Over at the Marmot's Hole the proprietor wrote a couple of interesting articles about Japan's imperialism and how it can be compared with the imperialism of the European powers etc etc. I wrote a couple of comments to the second one and I think I probably ought to put them here with some further background and related thoughts.
Firstly a minor declaration of possible bias. I am a descendant on both sides of the family tree from people who were British imperialists of one sort or another with various levels of power and influence (top ranks being one who was ambassador to the Ottoman court thanks to flagrant nepotism/calling-in-of-favours from Canning and the not terribly brilliant Admiral Gambier). I am proud to be descended from these people and I think that on the whole they and the rest of the bankers, merchants and country squires etc. in my family tree did far more good than harm in their imperial adventuring.
The first thing to note is that the English are not a particularly honourable race when it comes to war or empire. From the Elizabethan commerce raiding by Drake & co via the looting of cultural relics from campaigns against Ethiopians, Chinese, Greeks, Indians and pretty much any one else, to the ruthless suppression of revolts in Kenya, India etc. the English military has provided plenty of ammunition to those who wish to criticise it and many English political decisions have been worse. However there are redeeming features which I will get to later. Before that though it is worth recllaing that England has almost never lost a war in the last 500 years.The Englsh record, since the French kicked us out of France finally in the mid 1500s (the American revolution doesn't count since at the time the colonists were almost all English, although the war of 1812 might), is one that is unmatched by any other European power and the reason for that is that they have typically done whatever it takes to win.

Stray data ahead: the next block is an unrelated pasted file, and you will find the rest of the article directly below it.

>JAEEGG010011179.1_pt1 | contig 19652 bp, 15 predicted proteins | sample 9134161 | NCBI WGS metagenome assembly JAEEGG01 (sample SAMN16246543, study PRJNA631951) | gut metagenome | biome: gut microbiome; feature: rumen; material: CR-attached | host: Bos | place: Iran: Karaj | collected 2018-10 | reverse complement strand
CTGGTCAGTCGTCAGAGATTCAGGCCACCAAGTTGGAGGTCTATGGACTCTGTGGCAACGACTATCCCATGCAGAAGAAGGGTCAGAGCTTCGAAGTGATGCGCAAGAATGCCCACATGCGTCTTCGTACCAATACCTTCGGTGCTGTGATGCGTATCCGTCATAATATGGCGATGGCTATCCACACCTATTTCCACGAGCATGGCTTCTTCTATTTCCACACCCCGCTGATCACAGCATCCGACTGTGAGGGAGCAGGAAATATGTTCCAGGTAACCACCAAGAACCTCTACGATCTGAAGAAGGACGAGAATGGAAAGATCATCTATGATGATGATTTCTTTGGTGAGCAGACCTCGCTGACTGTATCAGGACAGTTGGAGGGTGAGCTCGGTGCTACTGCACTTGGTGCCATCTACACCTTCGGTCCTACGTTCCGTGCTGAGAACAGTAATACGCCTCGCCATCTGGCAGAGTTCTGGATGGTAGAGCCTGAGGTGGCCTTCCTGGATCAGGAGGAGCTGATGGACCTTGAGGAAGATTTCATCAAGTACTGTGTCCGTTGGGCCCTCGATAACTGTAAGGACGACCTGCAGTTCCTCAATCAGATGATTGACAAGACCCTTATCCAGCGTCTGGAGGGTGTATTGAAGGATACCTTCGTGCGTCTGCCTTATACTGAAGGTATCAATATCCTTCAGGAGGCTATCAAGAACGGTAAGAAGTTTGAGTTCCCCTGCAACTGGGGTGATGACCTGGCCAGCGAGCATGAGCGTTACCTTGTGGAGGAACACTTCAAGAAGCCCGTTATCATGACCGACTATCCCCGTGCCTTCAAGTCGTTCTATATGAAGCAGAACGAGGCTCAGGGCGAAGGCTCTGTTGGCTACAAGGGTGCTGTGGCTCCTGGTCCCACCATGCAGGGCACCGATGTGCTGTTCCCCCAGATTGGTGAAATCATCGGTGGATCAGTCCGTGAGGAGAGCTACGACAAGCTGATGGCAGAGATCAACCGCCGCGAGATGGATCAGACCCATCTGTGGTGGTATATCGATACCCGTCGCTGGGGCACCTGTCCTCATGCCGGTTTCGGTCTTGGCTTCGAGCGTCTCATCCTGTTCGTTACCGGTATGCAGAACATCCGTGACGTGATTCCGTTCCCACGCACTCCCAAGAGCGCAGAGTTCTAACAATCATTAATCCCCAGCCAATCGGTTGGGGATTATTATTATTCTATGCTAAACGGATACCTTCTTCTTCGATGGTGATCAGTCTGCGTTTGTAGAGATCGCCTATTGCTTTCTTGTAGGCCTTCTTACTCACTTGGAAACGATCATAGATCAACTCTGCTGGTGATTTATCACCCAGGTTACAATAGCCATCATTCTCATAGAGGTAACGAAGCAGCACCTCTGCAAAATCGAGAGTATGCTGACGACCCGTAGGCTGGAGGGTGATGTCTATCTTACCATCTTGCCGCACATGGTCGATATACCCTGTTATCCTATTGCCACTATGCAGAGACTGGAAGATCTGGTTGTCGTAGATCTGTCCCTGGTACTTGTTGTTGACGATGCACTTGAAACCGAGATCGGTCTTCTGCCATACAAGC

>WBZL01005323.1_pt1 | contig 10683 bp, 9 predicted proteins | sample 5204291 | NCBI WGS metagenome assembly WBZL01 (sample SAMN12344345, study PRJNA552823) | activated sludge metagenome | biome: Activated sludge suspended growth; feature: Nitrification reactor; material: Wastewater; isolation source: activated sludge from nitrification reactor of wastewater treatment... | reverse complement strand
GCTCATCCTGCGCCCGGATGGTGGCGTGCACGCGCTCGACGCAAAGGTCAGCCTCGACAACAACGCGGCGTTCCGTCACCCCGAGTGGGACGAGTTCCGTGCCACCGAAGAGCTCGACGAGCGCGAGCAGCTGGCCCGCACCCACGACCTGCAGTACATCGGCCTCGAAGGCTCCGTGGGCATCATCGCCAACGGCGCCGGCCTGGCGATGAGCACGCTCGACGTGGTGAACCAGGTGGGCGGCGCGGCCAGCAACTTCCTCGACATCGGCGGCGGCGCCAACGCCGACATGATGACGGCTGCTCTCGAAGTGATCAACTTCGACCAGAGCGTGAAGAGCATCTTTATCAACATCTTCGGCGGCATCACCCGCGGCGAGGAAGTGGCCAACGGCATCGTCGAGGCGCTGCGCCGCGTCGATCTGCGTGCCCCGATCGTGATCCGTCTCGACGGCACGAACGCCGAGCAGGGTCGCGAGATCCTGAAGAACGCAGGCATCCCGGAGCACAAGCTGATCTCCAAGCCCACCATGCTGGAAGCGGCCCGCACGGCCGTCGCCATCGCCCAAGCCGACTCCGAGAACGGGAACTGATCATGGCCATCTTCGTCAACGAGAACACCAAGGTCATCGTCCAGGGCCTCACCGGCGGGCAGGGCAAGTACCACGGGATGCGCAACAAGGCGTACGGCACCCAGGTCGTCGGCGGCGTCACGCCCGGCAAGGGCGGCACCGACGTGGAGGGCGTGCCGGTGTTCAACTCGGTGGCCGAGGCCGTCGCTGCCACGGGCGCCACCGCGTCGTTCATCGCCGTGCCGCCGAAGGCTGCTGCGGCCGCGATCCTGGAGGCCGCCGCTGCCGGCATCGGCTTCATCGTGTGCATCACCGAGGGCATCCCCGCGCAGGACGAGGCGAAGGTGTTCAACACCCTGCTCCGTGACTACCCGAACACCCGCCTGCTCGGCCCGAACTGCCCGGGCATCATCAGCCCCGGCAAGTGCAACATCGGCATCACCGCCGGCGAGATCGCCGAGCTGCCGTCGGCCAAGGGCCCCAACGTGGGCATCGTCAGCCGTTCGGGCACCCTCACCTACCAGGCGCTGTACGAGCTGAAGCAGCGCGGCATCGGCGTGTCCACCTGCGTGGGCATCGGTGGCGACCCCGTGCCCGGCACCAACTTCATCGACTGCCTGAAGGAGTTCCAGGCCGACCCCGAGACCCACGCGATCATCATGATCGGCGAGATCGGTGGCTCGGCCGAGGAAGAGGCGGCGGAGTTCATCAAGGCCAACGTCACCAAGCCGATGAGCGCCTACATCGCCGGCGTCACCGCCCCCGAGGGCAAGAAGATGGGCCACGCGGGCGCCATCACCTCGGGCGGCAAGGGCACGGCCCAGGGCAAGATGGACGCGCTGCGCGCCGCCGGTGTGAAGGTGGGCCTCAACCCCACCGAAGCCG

In fact the only exceptions to this rule looks to be the Afghan wars, the Crimean war and, arguably, the Jewish insurgency in Palestine prior to 1948. Despite occasional lapses the English have turned out to be good at fighting both at the indivudual level and at the larger startegic and geopolitical levels with, IMHO, a far larger number of admirals/generals able to successfully utilize new technologies than any other nation - and a habit of inventing or improving nasty weapons, something that started with the recognition of the deadliness of the longbow. Possibly due to its naval heritage one key differentiator is that English strategists have understood the importance of logistics and the use of non military means (e.g. paying large bribes to warlords, pirate chiefs etc. to attack other people) to buttress or support military actions. In the same vein as a general rule the English have also been very good at spinning the facts so that they look like the purest of pure good guys even when the situation on the ground is rather less clear. This tradition started with William Shakespeare and, in general, the quality of the English propaganda has remained near that high level, although we cannot take credit for that idea - Julius Casar and his fellow Romans figured out the bascis 2000 years ago...
The list of English atrocities on those silly enough to get in the way is large, and the list of English allies who have been subsequently stuffed in the subsequent peace treaty and/or the next war is also large. It was Lord Palmerston who stated this most clearly in his dictum that Britan had no permanent allies - only permanent interests - but he certainly didn't invent it and he certainly wasn't the last British leader to stick the knife in the back of some ally. Indeed arguably the first victims of ths process have been the English lower classes who were abused by their betters in fairly gruesome fashion for most of the last millenium. The one saving grace of the English system is that upward mobility for the lower classes had never been as impossible as some accounts would have you believe and this upward mobility applies just as much to immigrants and foreigners as to the native born - my hugenot descended Gambier ancestor and my part jewish Palgrave distant cousins are both past examples of this, the success of post war Chinese & Indian immigrants are proof that it still applies today.